Fast forward to the summer of 2020. Many of these trends no longer represent the future of work but instead are central to its present. Things that were on the edge of many people’s radars 12 months ago are now, as a result of the COVID-19 pandemic, right bang in the middle of them.
In response, we’ve selected 21 of the 42 ideas (the others remain deeper in the future) from the original report and updated them for these strange times. In the below video, we also share a few of the major tech, business and societal trends covered in the report.
The Way We Work: How We Do What We Do
From 8x5 to 10x4
The 40-hour, five-day work week is a product of the First Industrial Revolution. But in the midst of this grand work-from-home (WFH) experiment, work is everywhere and anywhere and all the time. Yet the 40-hour work week remains embedded in our sense of the contract between employer and employee; abandoning it altogether feels unnatural. The compromise emerging, which recognizes the fluidity of work but also the need to stop it from eating us alive, is the four-day week. Ten hours a day, four days a week.
From PAs to RPAs
Microsoft Office and the like have made office typing pools, secretaries and personal assistants redundant. Individuals do their own scheduling, typing and printing. That’s all well and good, but we should liberate individuals to do more fulfilling, more enjoyable, more lucrative work. In short, your new PA will be an RPA: a robotic personal assistant.
From buying to leasing
Ownership has long been a bedrock of the modern world. House, car, land — ownership is a marker of affluence and success for many. However, the tide has shifted during the lockdown. Why spend $40,000 on a car that sits idle 23 hours a day? Why buy a $1,000 suit to wear four times a year? Increasingly, there are rental options for nearly everything — including those suits.
Tools: The Apps, Systems, Networks and Processes We Use to Work
From the thumb to the voice
The graphical user interface innovations of Xerox in the late 1970s gave birth to the mouse, which combined with the keyboard to become the ultimate tag team in computing. We’ve been tapping keys, clicking and scrolling ever since. But the clickable interface is old hat, replaced by voice-activated interactions with devices that listen to us, enabling operations without touching or even looking at them. Fully shifting to a screenless, touchless future will return our attention to things that matter most and reinstate a modicum of safety to activities like driving.
From microscopes to “datascopes”
Invented in 1851, the microscope revolutionized healthcare, among other things, making the world a far better place. Today and in the near future, new artificial intelligence (AI) tools will function as “datascopes” (in medicine and every other industry), allowing businesses to see more data, integrate it with other data, and make decisions faster than ever before.
From insecurity to security
We are on the cusp of a great digital buildout in which technology becomes embedded in, and central to, every aspect of modern society. This wave of development rests, though, on one fundamental assumption: that the underlying technology is safe. Making our connected homes, buildings, planes, operating theaters, parliaments, bank vaults, classrooms and virtual reality (VR) environments safe and secure is the most important (and limitless) job of the future.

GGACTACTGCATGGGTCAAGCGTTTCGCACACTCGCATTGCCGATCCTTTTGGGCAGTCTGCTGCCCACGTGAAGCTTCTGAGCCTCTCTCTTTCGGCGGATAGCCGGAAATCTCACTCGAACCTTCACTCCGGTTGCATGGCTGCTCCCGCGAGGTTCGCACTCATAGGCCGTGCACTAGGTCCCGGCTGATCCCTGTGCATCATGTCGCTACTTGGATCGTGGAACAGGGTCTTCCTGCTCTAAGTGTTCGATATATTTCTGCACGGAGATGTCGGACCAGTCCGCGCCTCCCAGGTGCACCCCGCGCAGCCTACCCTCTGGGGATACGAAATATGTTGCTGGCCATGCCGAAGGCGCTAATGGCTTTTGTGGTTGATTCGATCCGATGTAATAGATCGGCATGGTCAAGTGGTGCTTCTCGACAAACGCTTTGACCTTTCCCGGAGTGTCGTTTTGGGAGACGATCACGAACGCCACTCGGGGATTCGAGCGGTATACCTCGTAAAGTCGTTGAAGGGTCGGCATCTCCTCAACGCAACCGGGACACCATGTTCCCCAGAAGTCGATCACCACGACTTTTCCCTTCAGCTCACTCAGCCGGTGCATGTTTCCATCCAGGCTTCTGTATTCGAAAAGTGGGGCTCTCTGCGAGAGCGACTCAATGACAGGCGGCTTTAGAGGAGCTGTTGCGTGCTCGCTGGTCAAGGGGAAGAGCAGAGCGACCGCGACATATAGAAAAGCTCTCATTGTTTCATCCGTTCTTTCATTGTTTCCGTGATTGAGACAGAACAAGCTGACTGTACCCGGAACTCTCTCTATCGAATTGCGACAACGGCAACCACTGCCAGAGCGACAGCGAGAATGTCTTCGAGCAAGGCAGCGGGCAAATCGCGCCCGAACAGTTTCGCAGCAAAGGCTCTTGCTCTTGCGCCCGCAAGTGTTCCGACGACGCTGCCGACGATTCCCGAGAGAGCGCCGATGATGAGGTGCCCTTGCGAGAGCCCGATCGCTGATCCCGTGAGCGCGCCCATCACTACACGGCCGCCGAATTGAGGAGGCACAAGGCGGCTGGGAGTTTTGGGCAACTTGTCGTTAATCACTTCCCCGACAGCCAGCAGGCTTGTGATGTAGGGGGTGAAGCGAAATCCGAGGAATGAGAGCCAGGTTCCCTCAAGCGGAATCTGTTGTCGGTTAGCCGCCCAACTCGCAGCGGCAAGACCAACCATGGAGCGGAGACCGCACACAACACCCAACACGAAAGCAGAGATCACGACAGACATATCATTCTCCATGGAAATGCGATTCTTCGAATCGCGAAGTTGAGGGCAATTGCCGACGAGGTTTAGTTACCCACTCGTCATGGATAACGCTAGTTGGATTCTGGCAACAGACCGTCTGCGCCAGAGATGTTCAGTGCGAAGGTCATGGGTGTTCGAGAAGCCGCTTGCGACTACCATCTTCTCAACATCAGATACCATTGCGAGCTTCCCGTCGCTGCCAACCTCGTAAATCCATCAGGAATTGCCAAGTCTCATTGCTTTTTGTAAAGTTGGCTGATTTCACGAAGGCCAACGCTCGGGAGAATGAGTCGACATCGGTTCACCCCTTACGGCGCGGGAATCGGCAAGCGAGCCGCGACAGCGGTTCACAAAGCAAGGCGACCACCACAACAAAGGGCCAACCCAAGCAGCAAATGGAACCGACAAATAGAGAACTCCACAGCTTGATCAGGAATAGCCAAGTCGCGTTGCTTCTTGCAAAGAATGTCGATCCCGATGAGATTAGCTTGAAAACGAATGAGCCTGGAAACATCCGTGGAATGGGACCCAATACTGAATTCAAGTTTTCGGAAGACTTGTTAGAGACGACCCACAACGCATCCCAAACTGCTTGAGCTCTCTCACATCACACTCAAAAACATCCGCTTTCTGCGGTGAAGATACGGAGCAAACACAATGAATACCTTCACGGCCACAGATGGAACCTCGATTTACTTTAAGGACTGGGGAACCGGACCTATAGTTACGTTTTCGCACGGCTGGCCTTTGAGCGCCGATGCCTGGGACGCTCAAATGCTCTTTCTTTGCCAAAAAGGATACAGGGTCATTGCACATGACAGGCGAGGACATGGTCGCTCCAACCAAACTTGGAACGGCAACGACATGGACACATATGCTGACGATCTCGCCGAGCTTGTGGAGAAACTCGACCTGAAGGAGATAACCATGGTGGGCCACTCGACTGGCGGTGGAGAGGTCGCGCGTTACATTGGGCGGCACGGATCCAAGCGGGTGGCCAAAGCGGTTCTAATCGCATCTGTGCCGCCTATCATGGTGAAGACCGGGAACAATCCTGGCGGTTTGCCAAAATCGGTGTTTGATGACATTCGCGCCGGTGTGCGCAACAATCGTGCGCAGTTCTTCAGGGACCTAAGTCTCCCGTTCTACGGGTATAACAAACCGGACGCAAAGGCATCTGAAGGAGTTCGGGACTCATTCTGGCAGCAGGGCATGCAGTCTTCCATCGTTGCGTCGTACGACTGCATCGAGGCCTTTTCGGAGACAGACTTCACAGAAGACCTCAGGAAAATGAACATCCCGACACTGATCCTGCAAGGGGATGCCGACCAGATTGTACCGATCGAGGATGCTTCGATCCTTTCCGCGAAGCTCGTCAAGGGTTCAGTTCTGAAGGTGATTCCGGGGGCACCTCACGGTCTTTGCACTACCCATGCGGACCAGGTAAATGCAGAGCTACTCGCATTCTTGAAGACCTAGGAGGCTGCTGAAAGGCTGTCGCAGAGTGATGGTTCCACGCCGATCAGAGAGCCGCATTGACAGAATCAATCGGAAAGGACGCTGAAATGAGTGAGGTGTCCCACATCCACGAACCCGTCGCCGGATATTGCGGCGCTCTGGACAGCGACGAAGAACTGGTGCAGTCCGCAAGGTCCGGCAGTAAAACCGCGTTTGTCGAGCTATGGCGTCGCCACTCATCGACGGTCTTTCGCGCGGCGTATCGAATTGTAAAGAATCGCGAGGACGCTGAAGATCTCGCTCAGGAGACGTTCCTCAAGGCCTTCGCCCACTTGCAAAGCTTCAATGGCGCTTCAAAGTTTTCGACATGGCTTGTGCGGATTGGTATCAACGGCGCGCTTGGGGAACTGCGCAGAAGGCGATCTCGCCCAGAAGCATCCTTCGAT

From 4G to 5G
The advent of 5G massively accelerates data transmission speeds. 5G networks will be 10 times faster than today’s cable internet and 100 times faster than current 4G phones. 4G connectivity gave the world plenty, but brace for a wave of innovation as 5G data fuses with machine learning (ML) and sparks incredible possibilities.
From centralized to decentralized
Modern technology gave people, businesses and societies tools for greater centralization and (especially) control. But centralized anything — bureaucracies, governments, planning, governance — can be disjointed at best and disruptive at worst. Technology is empowering countervailing innovation and regulation that will render the “middleman/business/government” less relevant. Our future opportunity with decentralized platforms is to keep the best and junk the rest.
Aesthetics: What Work Looks Like; How It Feels
From the suit to the hoodie
The suit has long been a signifier, but guess what? In these post-digital disruptor days, Acme doesn’t want to be stuffed with suits but with innovators, mavericks and creatives who are building the future of work. Creative, mold-breaking leaders don’t wrap themselves in the conformity of an idea or a drape. The suit no longer fits.
From the cubicle to the couch
#WFH is transitioning to #WFA (work from anywhere), with a laptop, mobile phone or tablet in the coffee shop, the airport lounge, the hotel room, the TV room. And forward-thinking managers don’t miss our physical presence as long as we deliver the goods.
From glass and steel to bricks and wood
What counts for cool now isn’t glass and steel: It’s reclaimed, reconditioned and rejuvenated. Rather than glass and steel, it’s the West’s once-derelict factories, rail yards and warehouses, left over from a proud industrial era, that act as a magnet for the digital in-crowd, attracting the startups of the 21st century like they did the industrial entrepreneurs from before.